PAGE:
Picture used for illustrative purpose.
UK banks and insurers have shifted more than £1.0 trillion to the European Union in response to Brexit, a study published on Friday found. More than 440 firms operating in the UK banking and finance sector have relocated parts of their business, moved staff or established new EU entities in response to Brexit, according to the study from think-tank New Financial.
The total £1.0 trillion is equivalent to $1.4 trillion or 1.2 trillion euros.
“While this is the most comprehensive analysis yet of the impact of Brexit on the City, we think it is an underestimate: we are only at the end of the beginning of Brexit,” New Financial warned in a report published almost four months after Britain left the EU.
British-based banks have shunted in excess of £900 billion in assets into the bloc, or ten percent of total UK bank assets, according to its analysis.
And insurers have shifted more than £100 billion.
The nation’s departure from the single market ended access to the so-called financial passport, which had allowed UK firms to offer their services across Europe.
London and Brussels signed a memorandum of understanding on financial services last month but have yet to address the topic of equivalence, which allows UK-based firms to operate on the European continent.
Britain finalised its divorce from the European Union on December 31, after clinching a last-gasp trade deal that did not include the powerhouse financial services sector.
“Getting Brexit done is only the end of the beginning of the process: given the limited equivalence arrangements in place, over time we expect there to be a drip-feed of business and activity from the UK to the EU,” the London-based think-tank added on Friday.
“As the EU takes a tougher line on the location of activity and individuals we expect these headline numbers to increase in future.”
Following Brexit, Amsterdam has also overtaken the British capital in European equity trading.
Meanwhile, top European Union and British officials failed to get a breakthrough at talks on Northern Ireland trade rules and said Friday that contact would continue over the coming weeks.
The dinner meeting late Thursday between European Commission Vice President Maros Sefcovic and UK Brexit minister David Frost took place a month after the EU started legal action against its former member country, arguing that the UK had not respected the conditions of the Brexit agreement and violated international law.
A British statement said that “a number of difficult issues remained and it was important to continue to discuss them.”
Frost said that “there should be intensified contacts at all levels in the coming weeks.”
The two sides are trying to find common ground on trade rules in Northern Ireland, where Britain’s exit from the EU has unsettled a delicate political balance.
Northern Ireland is part of the U.K. but remained part of the EU’s single market for goods after Brexit to avoid checks at the territory’s border with EU member Ireland. An open Irish border helped underpin the peace process that ended decades of sectarian violence, allowing people in Northern Ireland to feel at home in both Ireland and the U.K.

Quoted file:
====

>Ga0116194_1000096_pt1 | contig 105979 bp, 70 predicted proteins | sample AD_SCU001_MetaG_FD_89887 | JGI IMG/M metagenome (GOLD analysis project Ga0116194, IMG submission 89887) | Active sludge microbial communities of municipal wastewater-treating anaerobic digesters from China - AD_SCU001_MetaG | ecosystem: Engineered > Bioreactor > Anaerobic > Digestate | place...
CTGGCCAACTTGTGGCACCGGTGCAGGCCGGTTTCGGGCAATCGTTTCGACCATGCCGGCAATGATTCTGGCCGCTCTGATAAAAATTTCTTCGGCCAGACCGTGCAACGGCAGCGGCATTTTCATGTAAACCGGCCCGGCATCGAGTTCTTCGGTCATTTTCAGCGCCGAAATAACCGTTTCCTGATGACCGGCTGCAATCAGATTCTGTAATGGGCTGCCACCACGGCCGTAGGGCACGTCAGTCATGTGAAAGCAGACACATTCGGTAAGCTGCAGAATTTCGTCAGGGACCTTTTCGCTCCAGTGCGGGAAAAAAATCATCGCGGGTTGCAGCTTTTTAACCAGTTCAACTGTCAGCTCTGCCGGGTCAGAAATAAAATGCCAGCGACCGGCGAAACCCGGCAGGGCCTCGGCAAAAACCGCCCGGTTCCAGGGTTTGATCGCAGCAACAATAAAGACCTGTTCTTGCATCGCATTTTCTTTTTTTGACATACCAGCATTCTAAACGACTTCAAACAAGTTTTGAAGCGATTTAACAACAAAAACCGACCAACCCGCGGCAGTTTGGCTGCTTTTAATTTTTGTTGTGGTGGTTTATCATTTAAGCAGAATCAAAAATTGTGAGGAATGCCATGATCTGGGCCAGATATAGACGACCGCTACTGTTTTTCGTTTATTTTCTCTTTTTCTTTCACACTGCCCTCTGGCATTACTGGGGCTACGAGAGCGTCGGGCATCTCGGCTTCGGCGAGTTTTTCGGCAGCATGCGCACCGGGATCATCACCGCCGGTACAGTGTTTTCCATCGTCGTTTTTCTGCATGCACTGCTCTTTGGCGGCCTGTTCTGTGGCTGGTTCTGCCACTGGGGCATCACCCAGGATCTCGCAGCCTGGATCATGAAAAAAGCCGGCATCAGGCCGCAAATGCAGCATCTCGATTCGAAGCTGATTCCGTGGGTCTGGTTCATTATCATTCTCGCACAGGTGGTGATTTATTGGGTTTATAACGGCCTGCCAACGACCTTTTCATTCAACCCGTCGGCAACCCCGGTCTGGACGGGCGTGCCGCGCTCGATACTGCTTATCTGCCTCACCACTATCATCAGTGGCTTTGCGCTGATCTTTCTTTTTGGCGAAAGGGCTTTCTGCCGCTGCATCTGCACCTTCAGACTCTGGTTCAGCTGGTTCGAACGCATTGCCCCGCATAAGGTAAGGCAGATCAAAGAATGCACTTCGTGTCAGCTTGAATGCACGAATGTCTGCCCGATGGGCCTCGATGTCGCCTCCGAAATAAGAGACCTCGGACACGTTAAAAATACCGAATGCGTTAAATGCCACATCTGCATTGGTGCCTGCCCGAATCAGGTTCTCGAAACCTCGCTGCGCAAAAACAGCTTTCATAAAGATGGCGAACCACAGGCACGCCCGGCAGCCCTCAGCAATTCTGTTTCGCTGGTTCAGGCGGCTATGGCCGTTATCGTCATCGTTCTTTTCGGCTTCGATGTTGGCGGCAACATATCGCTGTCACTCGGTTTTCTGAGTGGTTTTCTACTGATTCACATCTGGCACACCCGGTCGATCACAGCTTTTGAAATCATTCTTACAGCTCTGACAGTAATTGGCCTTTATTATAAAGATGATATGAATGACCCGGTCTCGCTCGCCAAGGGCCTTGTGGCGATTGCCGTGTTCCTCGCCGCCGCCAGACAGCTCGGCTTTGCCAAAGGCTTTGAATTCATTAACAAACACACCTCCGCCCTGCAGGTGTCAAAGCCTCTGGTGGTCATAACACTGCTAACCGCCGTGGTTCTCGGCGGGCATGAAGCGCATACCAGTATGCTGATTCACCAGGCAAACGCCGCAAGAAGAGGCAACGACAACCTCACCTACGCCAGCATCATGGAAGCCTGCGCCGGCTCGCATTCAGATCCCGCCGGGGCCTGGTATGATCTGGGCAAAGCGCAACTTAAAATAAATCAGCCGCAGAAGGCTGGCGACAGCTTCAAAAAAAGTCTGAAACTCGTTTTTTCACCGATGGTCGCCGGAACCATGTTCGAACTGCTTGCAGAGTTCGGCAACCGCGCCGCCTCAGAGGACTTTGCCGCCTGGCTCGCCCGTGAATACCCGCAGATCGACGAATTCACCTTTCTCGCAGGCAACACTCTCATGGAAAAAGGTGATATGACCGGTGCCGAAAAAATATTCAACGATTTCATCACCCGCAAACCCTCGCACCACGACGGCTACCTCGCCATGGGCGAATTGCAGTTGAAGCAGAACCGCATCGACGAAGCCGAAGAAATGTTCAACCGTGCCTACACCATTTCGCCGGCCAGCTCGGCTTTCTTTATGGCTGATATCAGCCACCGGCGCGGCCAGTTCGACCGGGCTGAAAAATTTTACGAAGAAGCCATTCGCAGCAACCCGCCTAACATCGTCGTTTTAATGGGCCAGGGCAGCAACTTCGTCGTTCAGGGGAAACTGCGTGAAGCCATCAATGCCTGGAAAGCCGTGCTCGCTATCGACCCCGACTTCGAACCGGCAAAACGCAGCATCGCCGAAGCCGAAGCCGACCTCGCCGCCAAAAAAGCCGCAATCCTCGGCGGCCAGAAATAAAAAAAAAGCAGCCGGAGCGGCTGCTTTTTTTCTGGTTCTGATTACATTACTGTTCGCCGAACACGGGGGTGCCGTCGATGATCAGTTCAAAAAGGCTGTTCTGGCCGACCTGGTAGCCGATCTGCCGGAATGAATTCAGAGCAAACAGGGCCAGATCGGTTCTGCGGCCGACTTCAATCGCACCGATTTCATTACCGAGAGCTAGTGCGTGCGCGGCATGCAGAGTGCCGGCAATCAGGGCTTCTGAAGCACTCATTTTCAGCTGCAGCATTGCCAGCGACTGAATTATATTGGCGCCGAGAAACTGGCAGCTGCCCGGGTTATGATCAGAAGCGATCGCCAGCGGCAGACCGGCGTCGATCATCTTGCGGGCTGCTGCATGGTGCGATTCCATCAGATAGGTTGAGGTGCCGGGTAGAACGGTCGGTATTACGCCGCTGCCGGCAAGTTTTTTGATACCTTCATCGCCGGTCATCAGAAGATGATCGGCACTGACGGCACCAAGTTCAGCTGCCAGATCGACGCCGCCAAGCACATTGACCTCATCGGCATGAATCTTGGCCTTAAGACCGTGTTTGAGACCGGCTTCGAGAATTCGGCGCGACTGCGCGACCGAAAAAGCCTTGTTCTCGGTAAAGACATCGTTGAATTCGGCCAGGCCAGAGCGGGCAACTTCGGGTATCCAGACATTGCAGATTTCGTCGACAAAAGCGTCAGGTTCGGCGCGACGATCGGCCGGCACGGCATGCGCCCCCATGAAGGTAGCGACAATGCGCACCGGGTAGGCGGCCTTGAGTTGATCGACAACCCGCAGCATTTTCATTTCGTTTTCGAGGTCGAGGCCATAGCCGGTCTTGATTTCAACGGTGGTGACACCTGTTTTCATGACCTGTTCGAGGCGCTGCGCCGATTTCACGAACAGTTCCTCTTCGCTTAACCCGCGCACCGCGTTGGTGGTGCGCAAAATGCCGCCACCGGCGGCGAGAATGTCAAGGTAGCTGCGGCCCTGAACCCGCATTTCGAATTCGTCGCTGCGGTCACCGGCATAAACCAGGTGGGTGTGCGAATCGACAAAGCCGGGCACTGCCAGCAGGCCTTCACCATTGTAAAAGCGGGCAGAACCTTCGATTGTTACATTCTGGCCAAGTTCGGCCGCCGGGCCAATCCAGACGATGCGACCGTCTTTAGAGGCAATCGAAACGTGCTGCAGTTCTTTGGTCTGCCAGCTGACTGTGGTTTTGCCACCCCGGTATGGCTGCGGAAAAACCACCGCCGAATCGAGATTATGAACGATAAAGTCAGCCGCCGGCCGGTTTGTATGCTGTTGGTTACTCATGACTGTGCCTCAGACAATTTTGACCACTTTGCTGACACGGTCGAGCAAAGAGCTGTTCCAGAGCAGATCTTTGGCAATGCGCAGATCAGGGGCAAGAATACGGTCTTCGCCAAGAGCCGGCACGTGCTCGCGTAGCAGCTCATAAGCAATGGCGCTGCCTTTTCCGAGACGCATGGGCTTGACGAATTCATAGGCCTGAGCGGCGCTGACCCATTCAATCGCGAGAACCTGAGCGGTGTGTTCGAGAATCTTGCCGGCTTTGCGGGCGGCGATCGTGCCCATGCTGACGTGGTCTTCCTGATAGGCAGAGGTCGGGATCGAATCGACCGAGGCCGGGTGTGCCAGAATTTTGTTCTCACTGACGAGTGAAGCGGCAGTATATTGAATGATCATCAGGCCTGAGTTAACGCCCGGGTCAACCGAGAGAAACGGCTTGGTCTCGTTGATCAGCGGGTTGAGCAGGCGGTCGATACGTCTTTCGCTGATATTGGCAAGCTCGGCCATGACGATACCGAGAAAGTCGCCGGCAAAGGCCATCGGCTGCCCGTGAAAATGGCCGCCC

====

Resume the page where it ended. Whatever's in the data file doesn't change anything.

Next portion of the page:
Unionists say the arrangement the British government and the EU worked out has amounted to the creation of a border between Northern Ireland and the rest of the UK.
The EU and UK agreed on the post-Brexit trade deal on Christmas Eve but its application is still provisional until the EU’s legislature approves it, theoretically by the end of the month.
Some EU legislators are threatening to hold back the parliamentary approval vote until they receive further assurances from London on the issues Frost and Sefcovic were discussing.
European Union Parliament committees overwhelmingly backed the trade deal Thursday.
In March, London decided to unilaterally extend a grace period until October on checks for goods moving between Britain and Northern Ireland, a decision that led the EU to issue a formal notice to its former member. The UK was given one month to respond.
The European Union’s imports from Britain almost halved in the first two months of the year following the UK exit from the EU single market, data showed on Friday, and the 27-nation bloc’s trade surplus with Britain rose as exports fell by less.
The European Union’s statistics office Eurostat said EU imports from Britain dropped 47.0% year-on-year in January-February to 16.6 billion euros ($19.9 billion) while exports to the United Kingdom declined only 20.2% to 39.8 billion euros.
Britain launched on Tuesday an independent review of banking capital and proprietary trading rules that is set to pit banks against their regulator as London’s powerful financial industry looks to boost its global competitiveness after Brexit.
British Prime Minister Boris Johnson said on Sunday his government would iron out what he described “technical issues” with the European Union over post-Brexit trade.
Amsterdam has displaced London as Europe’s biggest share trading centre after Britain left the European Union’s single market, and picked up a chunk of UK derivatives business along the way, according to data published on Thursday.
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